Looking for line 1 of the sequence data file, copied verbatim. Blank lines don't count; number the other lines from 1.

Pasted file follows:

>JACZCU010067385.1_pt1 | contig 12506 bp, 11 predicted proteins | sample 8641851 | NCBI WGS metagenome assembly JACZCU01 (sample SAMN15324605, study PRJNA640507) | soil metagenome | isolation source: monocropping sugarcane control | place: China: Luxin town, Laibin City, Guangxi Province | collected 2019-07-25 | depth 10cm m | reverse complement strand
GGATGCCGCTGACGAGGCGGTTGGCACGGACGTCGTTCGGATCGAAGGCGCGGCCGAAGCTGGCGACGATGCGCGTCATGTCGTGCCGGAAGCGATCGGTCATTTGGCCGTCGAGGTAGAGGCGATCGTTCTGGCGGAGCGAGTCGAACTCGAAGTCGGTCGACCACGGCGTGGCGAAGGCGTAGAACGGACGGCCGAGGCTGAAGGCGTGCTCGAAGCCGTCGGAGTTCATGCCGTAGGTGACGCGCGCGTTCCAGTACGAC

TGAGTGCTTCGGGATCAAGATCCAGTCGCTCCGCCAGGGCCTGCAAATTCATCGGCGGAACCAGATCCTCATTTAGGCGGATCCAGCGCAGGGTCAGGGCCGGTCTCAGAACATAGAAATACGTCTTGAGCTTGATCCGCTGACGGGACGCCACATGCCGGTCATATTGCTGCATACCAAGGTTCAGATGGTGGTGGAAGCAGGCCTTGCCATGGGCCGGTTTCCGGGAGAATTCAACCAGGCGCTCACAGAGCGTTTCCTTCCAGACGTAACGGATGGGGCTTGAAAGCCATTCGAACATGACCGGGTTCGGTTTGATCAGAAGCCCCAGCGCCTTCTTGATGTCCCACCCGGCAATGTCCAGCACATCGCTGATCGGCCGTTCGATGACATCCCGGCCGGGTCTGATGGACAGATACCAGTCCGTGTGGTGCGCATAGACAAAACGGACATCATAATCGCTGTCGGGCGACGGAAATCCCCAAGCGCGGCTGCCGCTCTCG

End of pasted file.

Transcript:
>JACZCU010067385.1_pt1 | contig 12506 bp, 11 predicted proteins | sample 8641851 | NCBI WGS metagenome assembly JACZCU01 (sample SAMN15324605, study PRJNA640507) | soil metagenome | isolation source: monocropping sugarcane control | place: China: Luxin town, Laibin City, Guangxi Province | collected 2019-07-25 | depth 10cm m | reverse complement strand